If the late and proudly reprobate Charles Bukowski had written about movie stars instead of down-and-out drunks, he might have created Joaquin Phoenix. Drugged, dissolute and looking as awful as any one can look on the sunny side of the dirt, Phoenix is the subject of I’m Still Here, Casey Affleck’s “documentary” about a year in the life of a movie star who suddenly announced that he had abandoned acting to take up rapping.
The events following Phoenix’s departure from Hollywood are chronicled in Affleck’s movie, which some regard as a hoax on a par, say, with faking a decision to walk away from a lucrative and apparently rewarding acting career. It’s possible - some even say likely - that I’m Still Here is an elaborate goof, a sneering reminder that we shouldn’t presume to know anything about actors based on what we see of them on film.
For 27 years, Robert Denerstein was the film critic at The Rocky Mountain News. Read more of Robert's reviews at Denerstein Unleashed.
Know this, though: It’s hardly unusual for parts of documentaries to be staged. Even the most devoted of filmmakers can’t be everywhere at once. The recreation of an important moment doesn’t necessarily invalidate the truth of a documentary. Affleck, who appeared with the film at the Venice Film Festival, has denied that the movie is a hoax, an obligatory stance on his part whether the movie is truthful or not.
If I’m Still Here is all illusion, it’s a well-created one. Affleck adopts a convincingly sloppy hand-held style that emphasizes fly-on-the-wall eavesdropping. He includes embarrassing footage of Phoenix that found its way onto You Tube, and, of course, he makes room for Phoenix’s now legendary 2008 appearance on the Late Show With David Letterman. Phoenix showed up to promote Two Lovers - his supposed last movie - and wound up looking like an escapee from a mental institution: bearded, bedraggled and, dare we say, tormented by unseen demons.
“I’m sorry you couldn’t be here tonight,” concluded Letterman. A distraught Phoenix looked as if he’d just been waterboarded.
A plot line of sorts runs through I’m Still Here. Once he declares his rapping intentions, Phoenix tries to obtain an audience with Sean “Diddy” Combs. He ultimately meets Combs. Nothing seems to come of it. Combs doesn’t blow him off, but he’s not interested in paving Phoenix’s way to hip-hop stardom, either.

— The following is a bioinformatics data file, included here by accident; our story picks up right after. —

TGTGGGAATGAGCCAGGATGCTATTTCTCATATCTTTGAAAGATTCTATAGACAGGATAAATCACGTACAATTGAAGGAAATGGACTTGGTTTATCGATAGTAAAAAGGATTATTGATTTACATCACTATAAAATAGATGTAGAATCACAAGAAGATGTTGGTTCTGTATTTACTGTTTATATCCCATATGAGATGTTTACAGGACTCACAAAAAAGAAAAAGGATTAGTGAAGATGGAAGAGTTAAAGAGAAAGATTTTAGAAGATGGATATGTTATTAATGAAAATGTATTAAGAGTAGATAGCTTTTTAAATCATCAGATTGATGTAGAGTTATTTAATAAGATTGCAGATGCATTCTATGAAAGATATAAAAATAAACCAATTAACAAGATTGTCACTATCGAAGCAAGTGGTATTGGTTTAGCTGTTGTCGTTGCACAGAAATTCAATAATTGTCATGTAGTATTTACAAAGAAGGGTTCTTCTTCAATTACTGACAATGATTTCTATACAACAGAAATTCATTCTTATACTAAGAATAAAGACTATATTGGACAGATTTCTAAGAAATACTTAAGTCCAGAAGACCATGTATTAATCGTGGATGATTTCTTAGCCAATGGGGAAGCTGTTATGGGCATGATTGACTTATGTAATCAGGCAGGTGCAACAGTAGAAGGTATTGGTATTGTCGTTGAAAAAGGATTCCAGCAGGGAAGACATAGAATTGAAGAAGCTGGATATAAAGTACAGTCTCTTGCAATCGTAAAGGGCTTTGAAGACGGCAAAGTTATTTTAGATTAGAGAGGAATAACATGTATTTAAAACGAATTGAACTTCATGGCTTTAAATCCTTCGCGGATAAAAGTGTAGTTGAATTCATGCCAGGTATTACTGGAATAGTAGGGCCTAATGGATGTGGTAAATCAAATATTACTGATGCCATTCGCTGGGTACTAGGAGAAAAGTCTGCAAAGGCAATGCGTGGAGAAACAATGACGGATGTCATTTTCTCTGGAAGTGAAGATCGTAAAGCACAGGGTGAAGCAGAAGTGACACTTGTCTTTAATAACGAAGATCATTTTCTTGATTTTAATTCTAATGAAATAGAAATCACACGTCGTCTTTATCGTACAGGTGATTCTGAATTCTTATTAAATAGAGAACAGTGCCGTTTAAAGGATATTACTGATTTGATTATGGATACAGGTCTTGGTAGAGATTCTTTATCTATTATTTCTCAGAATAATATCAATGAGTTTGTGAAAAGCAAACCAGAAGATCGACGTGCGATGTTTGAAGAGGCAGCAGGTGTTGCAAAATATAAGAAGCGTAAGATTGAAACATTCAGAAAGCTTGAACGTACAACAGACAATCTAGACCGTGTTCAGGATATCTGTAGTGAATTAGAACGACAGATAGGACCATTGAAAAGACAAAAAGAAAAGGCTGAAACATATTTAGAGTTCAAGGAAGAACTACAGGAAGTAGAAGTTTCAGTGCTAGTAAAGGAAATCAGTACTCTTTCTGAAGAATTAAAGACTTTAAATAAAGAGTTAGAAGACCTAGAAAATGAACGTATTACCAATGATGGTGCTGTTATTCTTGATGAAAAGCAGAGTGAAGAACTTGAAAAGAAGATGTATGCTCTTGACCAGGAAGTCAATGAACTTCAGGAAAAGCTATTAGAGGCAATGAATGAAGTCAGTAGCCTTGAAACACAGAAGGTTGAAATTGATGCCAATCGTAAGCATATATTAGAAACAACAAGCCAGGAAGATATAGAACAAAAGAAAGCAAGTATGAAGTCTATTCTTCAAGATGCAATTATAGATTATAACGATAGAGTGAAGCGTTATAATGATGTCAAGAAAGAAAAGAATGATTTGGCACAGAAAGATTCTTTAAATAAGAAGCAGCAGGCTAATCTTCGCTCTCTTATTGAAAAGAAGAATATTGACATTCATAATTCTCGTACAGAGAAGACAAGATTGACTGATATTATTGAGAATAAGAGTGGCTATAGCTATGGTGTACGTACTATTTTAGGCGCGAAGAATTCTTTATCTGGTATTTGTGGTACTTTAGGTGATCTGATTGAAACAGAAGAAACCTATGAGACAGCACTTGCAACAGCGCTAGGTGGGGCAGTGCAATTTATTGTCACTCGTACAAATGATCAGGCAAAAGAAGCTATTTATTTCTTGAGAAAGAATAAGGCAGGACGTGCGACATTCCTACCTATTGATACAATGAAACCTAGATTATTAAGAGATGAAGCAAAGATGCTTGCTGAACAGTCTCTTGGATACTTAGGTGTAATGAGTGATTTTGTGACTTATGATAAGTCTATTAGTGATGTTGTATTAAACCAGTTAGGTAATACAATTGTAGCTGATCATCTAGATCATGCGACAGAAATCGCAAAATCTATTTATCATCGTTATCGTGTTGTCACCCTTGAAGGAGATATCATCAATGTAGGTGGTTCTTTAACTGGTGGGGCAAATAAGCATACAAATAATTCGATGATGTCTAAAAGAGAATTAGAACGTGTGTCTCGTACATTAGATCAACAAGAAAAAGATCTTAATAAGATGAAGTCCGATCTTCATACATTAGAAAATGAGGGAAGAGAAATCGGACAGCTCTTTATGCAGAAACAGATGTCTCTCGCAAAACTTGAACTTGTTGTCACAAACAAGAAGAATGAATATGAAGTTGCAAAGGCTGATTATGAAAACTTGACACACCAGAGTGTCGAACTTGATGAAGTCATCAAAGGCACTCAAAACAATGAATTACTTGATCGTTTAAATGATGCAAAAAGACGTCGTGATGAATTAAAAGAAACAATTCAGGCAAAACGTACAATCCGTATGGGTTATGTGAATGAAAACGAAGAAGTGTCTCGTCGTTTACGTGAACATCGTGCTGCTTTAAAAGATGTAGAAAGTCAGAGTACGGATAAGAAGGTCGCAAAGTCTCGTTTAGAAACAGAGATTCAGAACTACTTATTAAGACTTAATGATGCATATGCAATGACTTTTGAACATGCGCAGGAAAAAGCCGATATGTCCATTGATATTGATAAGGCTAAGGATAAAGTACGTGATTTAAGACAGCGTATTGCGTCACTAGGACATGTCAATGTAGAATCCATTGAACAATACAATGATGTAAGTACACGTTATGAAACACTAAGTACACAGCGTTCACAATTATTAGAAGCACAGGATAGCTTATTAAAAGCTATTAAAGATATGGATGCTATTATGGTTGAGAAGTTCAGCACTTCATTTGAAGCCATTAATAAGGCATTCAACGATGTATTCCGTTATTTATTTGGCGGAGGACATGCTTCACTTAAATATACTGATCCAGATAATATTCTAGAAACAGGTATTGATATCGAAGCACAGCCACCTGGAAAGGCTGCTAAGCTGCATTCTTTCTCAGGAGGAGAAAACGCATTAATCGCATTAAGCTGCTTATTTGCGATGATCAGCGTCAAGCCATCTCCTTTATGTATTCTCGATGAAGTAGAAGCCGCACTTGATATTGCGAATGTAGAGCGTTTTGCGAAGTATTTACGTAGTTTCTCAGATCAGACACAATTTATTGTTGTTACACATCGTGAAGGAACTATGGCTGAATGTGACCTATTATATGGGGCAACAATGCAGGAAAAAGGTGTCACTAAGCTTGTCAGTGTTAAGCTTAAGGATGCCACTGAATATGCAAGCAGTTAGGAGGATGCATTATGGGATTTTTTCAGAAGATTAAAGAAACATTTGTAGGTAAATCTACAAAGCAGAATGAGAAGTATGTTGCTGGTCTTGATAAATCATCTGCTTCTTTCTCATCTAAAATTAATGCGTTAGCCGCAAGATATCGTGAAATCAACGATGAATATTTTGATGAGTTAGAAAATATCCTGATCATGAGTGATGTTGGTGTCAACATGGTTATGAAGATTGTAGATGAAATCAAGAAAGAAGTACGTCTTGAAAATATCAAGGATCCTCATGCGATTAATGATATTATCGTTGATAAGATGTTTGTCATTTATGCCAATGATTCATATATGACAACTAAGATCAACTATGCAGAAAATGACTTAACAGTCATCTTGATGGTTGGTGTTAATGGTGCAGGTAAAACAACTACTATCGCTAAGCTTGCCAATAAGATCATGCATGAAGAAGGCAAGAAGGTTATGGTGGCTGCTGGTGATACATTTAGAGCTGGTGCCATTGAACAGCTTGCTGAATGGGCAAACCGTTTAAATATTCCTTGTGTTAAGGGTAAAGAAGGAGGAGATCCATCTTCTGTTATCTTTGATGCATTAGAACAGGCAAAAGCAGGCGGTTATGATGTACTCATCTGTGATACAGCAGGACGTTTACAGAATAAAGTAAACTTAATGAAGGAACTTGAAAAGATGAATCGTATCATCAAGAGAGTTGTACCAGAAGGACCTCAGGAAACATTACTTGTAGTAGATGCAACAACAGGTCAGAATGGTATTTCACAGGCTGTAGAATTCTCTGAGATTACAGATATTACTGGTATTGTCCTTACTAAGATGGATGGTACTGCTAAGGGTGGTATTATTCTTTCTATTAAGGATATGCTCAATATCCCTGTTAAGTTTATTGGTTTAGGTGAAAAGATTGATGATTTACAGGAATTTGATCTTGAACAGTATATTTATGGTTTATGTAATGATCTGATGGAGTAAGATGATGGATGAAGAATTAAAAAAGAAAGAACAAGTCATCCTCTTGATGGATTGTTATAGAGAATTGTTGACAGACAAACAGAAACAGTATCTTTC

So what about Phoenix’s rapping abilities?
Let’s say he’s hardly on a par with any hip-hop heavyweights. This lack of ability either supports the idea that I’m Still Here is an elaborate joke or informs us that Phoenix is even more deluded than we think. He says he’s sick of interpreting material others have written. Mostly, he’s sick of playing the character called Joaquin Phoenix, a state of discontent that isn’t likely to earn him much sympathy.
Say again? You’re tired of being rich, famous and of having the opportunity to do highly creative work that has earned you two Oscar nominations and a ton of audience and critical acclaim in movies such as Gladiator and Walk the Line? How unfortunate.
Whatever else I’m Still Here might be, it’s definitely not an exercise in image building.
During the course of the movie, Phoenix behaves like a man anxious to drive nails into his own coffin. He snorts coke, hires call girls and belittles his associates. He often rants incoherently. For all the world, he looks as if he’s coming apart at the seams as he pursues a career that marks as ridiculous a leap as any he might have taken in assuming the identity of a fictional character. I’m Still Here is a vanity project thrown into reverse, its gears grinding loudly.
So what evidence supports the idea that the film is a fake? The fact that Affleck is Phoenix’s brother-in-law makes it difficult to believe he’d allow Joaquin to appear this way. An end credit announcing that Phoenix and Affleck co-wrote the film raises additional questions. Affleck’s directorial style — lighting so dim you sometimes find yourself straining to see through the mush - makes you wonder if he’s not pushing the gritty authenticity a little too hard.
An even better question: Should you spend money on a film that may or may not be real? Tough call. I’d say that I’m Still Here has roughly the same appeal as the proverbial car wreck you can’t turn away from, and it ultimately raises questions about our ability to distinguish between reality and image - whether that image is of a talented, complex and ultra-intense Oscar nominee or an artist who looks as if he’s on the verge of losing his mind.
Affleck makes us share in Phoenix’s apparent descent. And, yes, I lean toward thinking that there’s some core of ugly truth here, as well as a disturbing question: Joke or not, who in his right mind would want to present himself to the world this way?